The Sonarworks microphone is mono so Reference 3, unlike the Trinnov procedure, users need to move it around the main listening position when taking readings. The position of the microphone is cleverly tracked and displayed on the computer's display in real time . When the room correction software believes the microphone is in an optimal position a reading is taken. About 25 readings are required for an accurate overall measurement to be taken with the whole process being easy to complete with lots of visual feedback to what you are doing. This for me is where I started to trust Reference 3's abilities.
Both systems take roughly the same amount of time to complete a measurement in around 15 minutes.
Experiencing The Correction
Knowing full well the cost of entry I was very eager to experience Trinnov’s interpretation of what a "software calibrated room" should sound like. By listening to my own material in the calibrated sweet spot it confirmed to me that this is a very seriously and capable system. I could not hear the process being applied but could clearly hear the correction to the monitors and space around me. The experience instantly gave me the impression of width and depth, almost like the speakers had been enlarged somehow.
In short, I use it everyday and have done so since I first installed it. It’s become a major aspect of my mixing workflow. To my ears I also feel as though I can not hear the process but can fully experience the correction to my listening spot. I appreciate the fact that the Trinnov software requires it's own hardware to operate but I have found no drawbacks sonically to using Sonarworks natively within my projects. I do however find myself making the same mistake when bouncing a mix as I forget Reference 3 is still engaged. As it sits in the master chain I often forget that it's there so I deliver mixes with a 10db cut and room correction profile printed to the audio master by accident. I suppose this is a benefit to having a Trinnov external/inline monitoring system as you will not need worry about that process of unloading a plug-in before bounce.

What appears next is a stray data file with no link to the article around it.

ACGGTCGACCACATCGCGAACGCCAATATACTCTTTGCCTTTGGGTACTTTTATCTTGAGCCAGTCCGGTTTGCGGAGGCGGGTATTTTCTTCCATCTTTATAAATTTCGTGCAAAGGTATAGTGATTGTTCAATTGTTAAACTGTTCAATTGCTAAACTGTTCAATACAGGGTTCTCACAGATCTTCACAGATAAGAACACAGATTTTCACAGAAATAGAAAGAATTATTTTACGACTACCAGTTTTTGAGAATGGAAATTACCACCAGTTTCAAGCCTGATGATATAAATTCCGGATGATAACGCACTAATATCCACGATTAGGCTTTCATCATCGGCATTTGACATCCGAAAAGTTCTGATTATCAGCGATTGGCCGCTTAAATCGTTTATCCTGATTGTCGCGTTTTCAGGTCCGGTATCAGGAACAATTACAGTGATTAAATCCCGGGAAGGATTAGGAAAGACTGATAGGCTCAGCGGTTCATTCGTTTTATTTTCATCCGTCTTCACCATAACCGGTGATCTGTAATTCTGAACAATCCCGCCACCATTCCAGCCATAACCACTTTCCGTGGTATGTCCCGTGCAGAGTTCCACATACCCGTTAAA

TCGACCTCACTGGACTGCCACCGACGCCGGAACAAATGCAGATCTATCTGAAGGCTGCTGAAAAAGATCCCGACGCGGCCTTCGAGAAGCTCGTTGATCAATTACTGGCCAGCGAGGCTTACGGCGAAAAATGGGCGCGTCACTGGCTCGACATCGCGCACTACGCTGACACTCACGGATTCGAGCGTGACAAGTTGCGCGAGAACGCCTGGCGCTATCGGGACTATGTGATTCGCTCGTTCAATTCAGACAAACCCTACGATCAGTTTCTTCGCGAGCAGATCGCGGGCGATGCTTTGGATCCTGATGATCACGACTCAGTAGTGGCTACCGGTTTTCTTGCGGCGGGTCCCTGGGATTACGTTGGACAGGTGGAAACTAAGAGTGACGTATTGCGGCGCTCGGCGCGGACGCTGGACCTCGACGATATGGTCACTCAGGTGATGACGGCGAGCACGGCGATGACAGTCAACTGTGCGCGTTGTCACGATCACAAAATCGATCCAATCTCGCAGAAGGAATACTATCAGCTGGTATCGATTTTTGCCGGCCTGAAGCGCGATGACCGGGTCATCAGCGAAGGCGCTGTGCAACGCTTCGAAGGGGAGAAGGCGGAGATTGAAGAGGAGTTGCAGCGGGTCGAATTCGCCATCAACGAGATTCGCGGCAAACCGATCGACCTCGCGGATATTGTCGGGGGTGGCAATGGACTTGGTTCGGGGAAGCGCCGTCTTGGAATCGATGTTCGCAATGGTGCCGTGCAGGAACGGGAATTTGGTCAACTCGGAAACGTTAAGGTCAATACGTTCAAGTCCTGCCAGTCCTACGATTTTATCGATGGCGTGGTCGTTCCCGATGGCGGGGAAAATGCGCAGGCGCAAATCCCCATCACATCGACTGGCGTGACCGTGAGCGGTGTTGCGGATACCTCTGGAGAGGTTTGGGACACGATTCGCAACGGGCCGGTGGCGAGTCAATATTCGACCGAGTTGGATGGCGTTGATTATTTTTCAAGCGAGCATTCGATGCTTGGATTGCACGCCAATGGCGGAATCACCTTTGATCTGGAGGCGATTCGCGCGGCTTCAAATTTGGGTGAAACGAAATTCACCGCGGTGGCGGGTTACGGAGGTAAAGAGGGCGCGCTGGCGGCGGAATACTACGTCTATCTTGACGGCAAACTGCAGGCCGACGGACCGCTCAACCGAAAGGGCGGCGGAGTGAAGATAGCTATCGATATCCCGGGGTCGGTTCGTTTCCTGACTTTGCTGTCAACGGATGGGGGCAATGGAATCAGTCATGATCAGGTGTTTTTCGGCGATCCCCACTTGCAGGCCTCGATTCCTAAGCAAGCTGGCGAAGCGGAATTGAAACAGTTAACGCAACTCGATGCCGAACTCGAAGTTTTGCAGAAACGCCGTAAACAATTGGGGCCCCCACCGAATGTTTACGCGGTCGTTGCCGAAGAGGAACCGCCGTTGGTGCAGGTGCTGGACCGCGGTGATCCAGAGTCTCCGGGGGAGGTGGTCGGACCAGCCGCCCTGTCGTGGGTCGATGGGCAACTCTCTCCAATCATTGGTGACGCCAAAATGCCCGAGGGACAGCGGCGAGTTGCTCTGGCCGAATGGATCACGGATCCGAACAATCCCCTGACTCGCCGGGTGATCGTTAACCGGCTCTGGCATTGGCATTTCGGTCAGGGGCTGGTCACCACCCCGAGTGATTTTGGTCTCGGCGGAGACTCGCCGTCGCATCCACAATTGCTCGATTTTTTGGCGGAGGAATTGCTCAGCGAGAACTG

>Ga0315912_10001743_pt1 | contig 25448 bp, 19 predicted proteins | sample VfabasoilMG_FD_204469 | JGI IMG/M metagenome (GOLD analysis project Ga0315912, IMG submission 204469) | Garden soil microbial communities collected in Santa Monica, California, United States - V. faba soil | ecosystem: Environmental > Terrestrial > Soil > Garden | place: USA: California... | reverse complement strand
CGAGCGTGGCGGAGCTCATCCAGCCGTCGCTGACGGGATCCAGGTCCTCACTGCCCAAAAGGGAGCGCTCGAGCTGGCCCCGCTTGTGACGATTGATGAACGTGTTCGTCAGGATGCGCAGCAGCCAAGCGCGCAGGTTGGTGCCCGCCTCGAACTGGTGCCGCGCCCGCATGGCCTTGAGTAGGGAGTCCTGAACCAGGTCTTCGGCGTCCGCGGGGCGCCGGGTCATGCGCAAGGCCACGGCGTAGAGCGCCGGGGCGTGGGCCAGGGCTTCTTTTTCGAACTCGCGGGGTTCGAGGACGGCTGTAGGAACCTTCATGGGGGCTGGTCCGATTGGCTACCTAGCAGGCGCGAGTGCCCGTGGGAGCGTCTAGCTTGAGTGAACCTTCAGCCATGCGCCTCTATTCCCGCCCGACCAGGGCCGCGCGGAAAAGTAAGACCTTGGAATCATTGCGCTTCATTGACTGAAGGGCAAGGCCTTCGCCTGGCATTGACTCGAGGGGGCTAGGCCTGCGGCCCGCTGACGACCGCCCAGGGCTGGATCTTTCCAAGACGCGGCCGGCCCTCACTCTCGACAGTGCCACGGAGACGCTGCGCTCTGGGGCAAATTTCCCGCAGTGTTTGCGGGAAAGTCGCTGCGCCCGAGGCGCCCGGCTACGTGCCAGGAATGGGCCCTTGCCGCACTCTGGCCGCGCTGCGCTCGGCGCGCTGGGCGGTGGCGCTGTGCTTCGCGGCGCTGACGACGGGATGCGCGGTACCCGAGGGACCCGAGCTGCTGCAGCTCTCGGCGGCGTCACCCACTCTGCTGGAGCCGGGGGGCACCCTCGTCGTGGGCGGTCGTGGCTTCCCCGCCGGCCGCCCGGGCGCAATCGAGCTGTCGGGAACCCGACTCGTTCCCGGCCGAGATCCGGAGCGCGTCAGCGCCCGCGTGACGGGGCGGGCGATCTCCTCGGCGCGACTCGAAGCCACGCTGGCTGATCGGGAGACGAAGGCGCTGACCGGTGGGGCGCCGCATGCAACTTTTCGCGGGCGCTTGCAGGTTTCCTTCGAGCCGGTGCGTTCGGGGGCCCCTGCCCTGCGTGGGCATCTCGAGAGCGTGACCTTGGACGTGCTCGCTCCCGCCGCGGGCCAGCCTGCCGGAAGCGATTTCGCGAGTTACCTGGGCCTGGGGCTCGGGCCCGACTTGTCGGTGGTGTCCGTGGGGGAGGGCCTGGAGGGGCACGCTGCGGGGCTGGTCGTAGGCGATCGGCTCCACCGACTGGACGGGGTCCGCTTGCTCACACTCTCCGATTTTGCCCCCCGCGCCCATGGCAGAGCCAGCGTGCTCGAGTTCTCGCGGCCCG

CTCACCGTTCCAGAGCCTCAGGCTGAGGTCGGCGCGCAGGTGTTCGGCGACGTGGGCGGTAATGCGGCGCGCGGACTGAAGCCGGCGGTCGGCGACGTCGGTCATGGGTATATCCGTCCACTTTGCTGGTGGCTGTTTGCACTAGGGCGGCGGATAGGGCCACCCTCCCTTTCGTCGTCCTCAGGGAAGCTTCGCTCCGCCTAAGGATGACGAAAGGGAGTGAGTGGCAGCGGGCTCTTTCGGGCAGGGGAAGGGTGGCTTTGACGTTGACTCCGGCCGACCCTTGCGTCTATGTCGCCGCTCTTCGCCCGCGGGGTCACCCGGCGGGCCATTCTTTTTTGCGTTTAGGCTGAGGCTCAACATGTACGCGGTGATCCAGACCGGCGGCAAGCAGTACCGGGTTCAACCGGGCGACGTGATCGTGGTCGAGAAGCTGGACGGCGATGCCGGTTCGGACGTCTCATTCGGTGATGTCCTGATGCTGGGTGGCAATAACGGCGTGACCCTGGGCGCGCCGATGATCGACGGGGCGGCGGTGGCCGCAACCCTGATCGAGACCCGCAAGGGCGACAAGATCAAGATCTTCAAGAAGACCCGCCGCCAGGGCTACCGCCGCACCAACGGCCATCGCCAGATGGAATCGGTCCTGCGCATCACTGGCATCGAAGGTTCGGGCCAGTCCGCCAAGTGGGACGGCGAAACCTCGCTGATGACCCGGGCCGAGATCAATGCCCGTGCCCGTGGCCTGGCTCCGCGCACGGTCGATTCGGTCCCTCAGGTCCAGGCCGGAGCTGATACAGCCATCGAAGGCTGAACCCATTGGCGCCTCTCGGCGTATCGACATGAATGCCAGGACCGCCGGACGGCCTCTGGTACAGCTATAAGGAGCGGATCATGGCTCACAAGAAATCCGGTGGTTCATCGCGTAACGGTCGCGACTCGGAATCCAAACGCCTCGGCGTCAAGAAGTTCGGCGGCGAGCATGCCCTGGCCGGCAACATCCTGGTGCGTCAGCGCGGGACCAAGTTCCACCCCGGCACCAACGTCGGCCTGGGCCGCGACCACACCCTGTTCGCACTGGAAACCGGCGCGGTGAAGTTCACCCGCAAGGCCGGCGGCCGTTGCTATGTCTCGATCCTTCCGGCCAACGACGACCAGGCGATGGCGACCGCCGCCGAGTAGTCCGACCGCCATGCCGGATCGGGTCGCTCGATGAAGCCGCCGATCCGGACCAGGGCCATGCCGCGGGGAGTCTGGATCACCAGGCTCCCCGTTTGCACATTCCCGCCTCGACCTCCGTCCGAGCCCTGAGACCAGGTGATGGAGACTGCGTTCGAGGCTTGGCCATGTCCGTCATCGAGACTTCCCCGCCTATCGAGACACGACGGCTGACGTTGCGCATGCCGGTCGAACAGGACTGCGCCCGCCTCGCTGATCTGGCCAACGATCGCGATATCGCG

The D-MON's party piece is the new monitoring capabilities where as Reference 3's has it's very own clever headphone calibration plug in which corrects frequency response limitations in headphones. This is a great tool as I find it unifies the reproduction of my monitors and my headphones as one flat response is being achieved by both. It is as simple as flicking a small switch between headphone calibration and speaker calibration. This workflow removes the sonic differences between my monitors and headphones that for me can often through my mixing instincts out of the window.
Prices start at over £3,000 including the 3D microphone for the entry ST2 Pro (stereo) model with prices climbing throughout the range for multi channel systems.
Reference 3 Room Calibration Software With Microphone Bundle: £189
Reference 3 Headphone Plug-in: £50
Though the price difference between the two systems is considerable, we should not ignore the fact that both Sonarworks and Trinnov products are helping us all understand more and talk about the category of room calibration software. We must remember though that these solutions are not substitutions for physical implementation of acoustic treatment. Software room calibration will always be best used as part of a well thought out studio acoustic treatment plan.
Both Trinnov and Sonarworks have their own place in the market with them both deserving to be there. Trinnov systems being priced the way they are reflects the hardware functionality and usability values. This I feel makes Trinnov Pro Audio products deserving of the title "The Rolls Royce Of Room Correction Software", as serious professional mixers will likely be the types of people that will invest in one.
For Sonarworks Reference 3, well that's like "The Ford Focus Of Room Correction Software". It'll be extremely popular with the masses as it will do everything you need it to in an affordable, simple to use package by a well known trustworthy company.
The fact we have choices in today's market for such products is a great thing and I look forward to the future development of both Trinnov and Sonarworks products.